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Home » From the Commissioner

Agro-terrorism Training and Exercise

New Hampshire Department of Agriculture, Markets & Food (August 3, 2012)

State and federal agencies came together last week for three days of agricultural emergency response training and exercise. State Veterinarian Dr, Stephen Crawford notes that disaster preparedness is one of the Division of Animal Industry’s three core missions, along with livestock and poultry health, and food safety. This training and practice event focused on potential acts of bioterrorism on the farm.

Agencies participating in addition to the Department of Agriculture, Markets & Food included the U.S. Food and Drug Administration (FDA), NH Department of Health and Human Services (DHHS), the Federal Bureau of Investigation (FBI), the NH National Guard, UNH Veterinary Diagnostic Laboratory, UNH Cooperative Extension (UNHCE) and federal veterinarians from USDA-APHIS-Veterinary Services. In preparing for and responding to any type of disaster, the department relies on the resources of these partner agencies and more. The National Guard Civil Support Team (CST) and UNHCE are key local assets that we rely upon, along with state and local police, and local fire and emergency medical services.

The exercise was intended to make state and federal partners aware of the assets and expertise available in the state, Dr. Crawford explains. Participants toured the National Guard CST’s mobile laboratory and communications units and learned about the CST’s training capabilities. They also learned how DHHS identifies and traces disease outbreaks or food contamination incidents, and about UNHCE’s expertise and knowledge of farms and the local food system.

FBI Special Agent Dan Einhaus, weapons of mass destruction coordinator for the region, provided background on agro-terrorism incidents and threats. He said a common misperception is that the intent of bioterrorism or agro-terrorism is to make people (or animals) sick. The real motive behind such acts is economic destruction, or to damage or destroy a sector of the economy. Einhaus encourages food and agriculture businesses like farms to adopt an approach like that in banking. Every day people focus on the regular business and tasks of their work, he said, but people who work in banks “are always aware that someone could try to rob the bank.”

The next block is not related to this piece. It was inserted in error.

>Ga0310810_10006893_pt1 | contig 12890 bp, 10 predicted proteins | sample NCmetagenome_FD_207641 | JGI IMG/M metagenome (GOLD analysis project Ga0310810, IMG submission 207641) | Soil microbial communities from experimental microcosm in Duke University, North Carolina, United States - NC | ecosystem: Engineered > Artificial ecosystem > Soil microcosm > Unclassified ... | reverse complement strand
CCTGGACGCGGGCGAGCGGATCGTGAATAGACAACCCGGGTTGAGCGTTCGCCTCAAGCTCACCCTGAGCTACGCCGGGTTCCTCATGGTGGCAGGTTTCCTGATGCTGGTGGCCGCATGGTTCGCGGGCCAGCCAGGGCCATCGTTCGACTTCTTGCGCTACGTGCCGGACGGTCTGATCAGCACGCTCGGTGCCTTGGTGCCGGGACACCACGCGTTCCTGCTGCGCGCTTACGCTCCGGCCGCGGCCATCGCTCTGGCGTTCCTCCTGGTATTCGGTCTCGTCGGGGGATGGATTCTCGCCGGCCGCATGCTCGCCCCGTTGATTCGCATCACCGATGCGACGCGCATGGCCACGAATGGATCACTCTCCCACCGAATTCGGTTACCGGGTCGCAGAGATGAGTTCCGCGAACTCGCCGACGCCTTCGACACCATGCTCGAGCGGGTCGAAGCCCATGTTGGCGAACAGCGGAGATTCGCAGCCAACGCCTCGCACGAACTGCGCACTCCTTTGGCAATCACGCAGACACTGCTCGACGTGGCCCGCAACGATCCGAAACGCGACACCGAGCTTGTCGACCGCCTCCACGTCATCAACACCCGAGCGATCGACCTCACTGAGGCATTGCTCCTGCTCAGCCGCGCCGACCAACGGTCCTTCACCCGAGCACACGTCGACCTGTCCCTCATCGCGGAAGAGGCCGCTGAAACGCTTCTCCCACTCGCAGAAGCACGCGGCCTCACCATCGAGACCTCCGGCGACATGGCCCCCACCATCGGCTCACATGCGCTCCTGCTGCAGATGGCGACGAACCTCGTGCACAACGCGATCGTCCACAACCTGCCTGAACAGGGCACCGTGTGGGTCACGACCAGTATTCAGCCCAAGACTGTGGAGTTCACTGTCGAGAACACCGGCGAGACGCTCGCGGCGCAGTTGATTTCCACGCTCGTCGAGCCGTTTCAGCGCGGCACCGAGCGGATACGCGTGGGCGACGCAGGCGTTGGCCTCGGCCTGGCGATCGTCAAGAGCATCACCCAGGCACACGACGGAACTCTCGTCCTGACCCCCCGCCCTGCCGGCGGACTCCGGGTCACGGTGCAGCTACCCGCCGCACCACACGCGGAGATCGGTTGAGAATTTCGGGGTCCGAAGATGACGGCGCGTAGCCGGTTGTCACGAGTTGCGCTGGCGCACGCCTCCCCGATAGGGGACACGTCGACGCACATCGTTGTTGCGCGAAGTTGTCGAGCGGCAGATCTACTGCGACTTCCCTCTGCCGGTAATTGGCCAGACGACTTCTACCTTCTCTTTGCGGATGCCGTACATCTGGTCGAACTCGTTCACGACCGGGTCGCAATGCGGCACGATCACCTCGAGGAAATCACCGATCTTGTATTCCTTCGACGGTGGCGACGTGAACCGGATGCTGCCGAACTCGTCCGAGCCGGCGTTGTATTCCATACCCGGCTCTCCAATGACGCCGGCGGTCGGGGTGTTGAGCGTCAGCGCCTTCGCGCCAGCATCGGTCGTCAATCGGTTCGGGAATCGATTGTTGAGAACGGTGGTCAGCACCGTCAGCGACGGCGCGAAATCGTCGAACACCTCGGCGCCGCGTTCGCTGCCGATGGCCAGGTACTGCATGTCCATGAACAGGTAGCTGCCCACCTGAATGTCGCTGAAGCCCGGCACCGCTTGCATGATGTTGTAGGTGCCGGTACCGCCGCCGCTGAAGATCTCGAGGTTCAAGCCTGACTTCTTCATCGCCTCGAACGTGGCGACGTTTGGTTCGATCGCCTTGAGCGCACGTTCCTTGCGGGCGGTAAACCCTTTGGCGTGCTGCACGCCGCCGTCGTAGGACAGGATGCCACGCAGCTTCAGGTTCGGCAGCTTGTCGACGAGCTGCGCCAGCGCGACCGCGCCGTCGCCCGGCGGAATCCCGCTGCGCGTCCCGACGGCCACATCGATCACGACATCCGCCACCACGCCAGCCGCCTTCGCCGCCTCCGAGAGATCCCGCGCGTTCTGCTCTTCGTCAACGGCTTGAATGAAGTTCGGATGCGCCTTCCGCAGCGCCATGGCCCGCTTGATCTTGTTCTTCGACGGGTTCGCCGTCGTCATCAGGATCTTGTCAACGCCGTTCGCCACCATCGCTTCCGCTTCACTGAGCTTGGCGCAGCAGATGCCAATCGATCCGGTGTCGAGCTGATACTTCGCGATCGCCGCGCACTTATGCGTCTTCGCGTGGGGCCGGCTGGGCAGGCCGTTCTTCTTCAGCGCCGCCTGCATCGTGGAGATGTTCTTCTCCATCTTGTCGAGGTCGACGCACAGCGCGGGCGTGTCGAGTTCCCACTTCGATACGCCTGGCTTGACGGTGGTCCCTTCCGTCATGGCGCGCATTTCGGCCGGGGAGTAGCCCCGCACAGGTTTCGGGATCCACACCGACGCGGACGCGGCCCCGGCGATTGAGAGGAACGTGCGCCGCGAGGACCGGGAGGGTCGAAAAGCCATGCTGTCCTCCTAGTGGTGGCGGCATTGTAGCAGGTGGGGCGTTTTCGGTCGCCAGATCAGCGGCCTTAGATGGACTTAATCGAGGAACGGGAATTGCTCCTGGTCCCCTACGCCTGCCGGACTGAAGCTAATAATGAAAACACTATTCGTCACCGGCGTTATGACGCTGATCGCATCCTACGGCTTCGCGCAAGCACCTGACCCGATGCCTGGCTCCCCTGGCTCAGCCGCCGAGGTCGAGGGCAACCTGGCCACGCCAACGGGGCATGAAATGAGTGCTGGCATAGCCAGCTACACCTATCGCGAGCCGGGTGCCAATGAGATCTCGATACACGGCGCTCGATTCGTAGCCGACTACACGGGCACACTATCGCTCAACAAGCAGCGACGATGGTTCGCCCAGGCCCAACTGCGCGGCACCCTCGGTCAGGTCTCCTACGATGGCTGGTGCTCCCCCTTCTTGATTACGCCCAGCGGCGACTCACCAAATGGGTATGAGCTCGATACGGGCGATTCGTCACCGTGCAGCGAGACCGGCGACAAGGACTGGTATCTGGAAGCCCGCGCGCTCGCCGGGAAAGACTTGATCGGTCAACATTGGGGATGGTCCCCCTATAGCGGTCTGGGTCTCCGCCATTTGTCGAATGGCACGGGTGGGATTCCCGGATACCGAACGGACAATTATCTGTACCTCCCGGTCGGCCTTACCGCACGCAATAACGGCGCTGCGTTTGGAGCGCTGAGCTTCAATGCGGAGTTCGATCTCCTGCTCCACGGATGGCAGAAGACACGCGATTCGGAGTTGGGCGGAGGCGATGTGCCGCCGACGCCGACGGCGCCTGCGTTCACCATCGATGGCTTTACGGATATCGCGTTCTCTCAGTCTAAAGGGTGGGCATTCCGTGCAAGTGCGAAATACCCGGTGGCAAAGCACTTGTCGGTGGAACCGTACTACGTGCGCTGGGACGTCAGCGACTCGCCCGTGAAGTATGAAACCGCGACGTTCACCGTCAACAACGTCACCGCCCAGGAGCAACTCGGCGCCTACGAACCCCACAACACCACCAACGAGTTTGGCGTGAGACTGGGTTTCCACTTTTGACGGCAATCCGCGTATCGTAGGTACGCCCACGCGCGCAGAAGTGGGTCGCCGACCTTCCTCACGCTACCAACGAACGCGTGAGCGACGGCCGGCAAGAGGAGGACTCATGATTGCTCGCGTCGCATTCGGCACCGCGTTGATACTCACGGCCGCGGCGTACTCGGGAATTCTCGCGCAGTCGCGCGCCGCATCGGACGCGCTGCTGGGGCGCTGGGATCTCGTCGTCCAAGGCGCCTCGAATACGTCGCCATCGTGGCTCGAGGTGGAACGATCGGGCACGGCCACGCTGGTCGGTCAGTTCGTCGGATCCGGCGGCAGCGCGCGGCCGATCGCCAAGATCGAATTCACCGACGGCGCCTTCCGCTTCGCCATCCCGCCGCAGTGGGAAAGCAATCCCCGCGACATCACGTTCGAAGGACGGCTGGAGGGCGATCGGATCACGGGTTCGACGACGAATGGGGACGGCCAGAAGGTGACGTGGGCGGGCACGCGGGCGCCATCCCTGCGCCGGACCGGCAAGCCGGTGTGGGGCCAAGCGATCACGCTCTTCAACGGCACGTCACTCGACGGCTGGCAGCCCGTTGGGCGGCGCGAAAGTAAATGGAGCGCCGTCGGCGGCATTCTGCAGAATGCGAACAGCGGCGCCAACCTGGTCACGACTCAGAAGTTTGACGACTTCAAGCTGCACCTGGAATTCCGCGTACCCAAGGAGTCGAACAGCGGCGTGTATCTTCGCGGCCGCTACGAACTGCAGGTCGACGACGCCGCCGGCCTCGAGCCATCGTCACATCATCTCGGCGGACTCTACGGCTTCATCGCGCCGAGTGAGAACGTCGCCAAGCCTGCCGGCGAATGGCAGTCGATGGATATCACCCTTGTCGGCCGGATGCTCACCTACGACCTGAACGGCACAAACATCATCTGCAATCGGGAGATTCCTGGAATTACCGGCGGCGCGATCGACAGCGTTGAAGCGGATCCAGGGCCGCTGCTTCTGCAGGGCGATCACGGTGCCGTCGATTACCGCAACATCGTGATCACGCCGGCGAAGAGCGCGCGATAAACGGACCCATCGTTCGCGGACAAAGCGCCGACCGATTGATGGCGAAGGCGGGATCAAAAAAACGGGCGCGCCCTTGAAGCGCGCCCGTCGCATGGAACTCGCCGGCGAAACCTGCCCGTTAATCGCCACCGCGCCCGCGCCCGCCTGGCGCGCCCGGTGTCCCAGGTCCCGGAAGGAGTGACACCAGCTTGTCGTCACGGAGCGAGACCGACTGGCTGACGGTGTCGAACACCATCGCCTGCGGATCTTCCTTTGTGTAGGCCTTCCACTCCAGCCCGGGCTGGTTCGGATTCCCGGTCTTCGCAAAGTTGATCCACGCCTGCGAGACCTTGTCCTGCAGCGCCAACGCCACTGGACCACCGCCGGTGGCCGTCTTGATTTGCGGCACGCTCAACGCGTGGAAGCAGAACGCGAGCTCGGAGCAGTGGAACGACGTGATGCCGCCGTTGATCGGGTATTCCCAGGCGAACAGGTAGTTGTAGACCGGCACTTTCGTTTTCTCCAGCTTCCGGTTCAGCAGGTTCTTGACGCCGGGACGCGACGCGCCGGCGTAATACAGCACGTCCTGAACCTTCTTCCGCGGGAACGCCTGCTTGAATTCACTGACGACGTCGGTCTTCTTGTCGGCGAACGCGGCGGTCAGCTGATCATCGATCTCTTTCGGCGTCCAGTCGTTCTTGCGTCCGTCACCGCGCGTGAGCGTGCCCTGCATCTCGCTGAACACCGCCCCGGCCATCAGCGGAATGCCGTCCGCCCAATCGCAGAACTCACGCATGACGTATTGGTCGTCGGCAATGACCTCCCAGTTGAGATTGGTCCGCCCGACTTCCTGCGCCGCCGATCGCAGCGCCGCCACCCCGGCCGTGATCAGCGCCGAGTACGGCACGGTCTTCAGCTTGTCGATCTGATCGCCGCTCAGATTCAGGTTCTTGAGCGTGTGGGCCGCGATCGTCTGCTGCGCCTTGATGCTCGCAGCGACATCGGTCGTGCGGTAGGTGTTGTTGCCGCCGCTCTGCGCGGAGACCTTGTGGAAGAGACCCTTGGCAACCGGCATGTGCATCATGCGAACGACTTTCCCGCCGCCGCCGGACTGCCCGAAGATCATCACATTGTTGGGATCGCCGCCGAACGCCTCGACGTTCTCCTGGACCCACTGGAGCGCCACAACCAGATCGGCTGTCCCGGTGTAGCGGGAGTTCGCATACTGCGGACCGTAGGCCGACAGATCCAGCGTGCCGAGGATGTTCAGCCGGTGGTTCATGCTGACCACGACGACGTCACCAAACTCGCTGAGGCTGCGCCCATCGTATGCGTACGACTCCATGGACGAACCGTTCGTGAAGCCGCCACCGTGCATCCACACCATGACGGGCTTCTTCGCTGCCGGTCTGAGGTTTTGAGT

In an all-too-possible event like the fictional scenario proposed for the exercise by  Frederic Cantor DVM MPH, New England Area Emergency Coordinator for USDA-APHIS-VS, awareness of unusual activity around a farm (in this case, the milkroom of a dairy farm) is key to preventing a disaster. Farm owners, managers, employees and family members should be on the lookout for unauthorized visitors or unusual activity and report it. Maintaining a relationship and good communications with local law enforcement is another important part of preparing for and averting a potential disaster.

Find employee-training tools including posters for the ‘See Something, Say Something’ Campaign, at FDA’s website




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Allison Grappone is poised to launch an online, buy-local gift registry. Nearby Registry is a local shopping and gift registry site for local retailers, services and nonprofits. Farmers will be able to sell gift certificates and CSA shares online. Brides, grooms, expectant parents, graduates, and others will be able to suggest gifts from their favorite local establishments. Grappone notes that friends and relatives from far away can find and purchase local gifts, too.

Over 150 New Hampshire businesses and nonprofits are in line to sign up, including several farm businesses. The website,, will launch later this summer. Grappone asks any businesses interested in participating to please email for information to:

A delegation of four student leaders from the UNH chapter of Alpha Gamma Rho, traveled this week to Burlington, Vermont with advisor and Hudson State Representative Shawn Jasper for the agricultural fraternity’s national convention, the first in the Northeast in decades. Topics included national and global food and agriculture outlook and issues, and the historical contributions and future roles of land-grant colleges.

Lorraine Merrill, Commissioner                                                                        

(reprinted from the Weekly Market Bulletin, August 1, 2012)

The NH Department of Agriculture, Markets & Food Division of Agricultural Development compiles market information and publishes the Weekly Market Bulletin for the agriculture community. The Bulletin is the department’s ‘publication of record’ and includes appropriate industry notices, announcements, seasonal information and market survey data. Subscribers may advertise in the popular agricultural classified advertising at no charge. One-year subscriptions are $28 for delivery by U.S. Postal Service, or $22 for delivery by secure internet. Sign up for the Weekly Market Bulletin by calling the office at 271-2505 and providing a credit card for payment; or visit the office at 25 Capitol St., Concord; or mail in your request with a check. Be sure to provide your address, phone number, and if you are requesting an online subscription, an email address.



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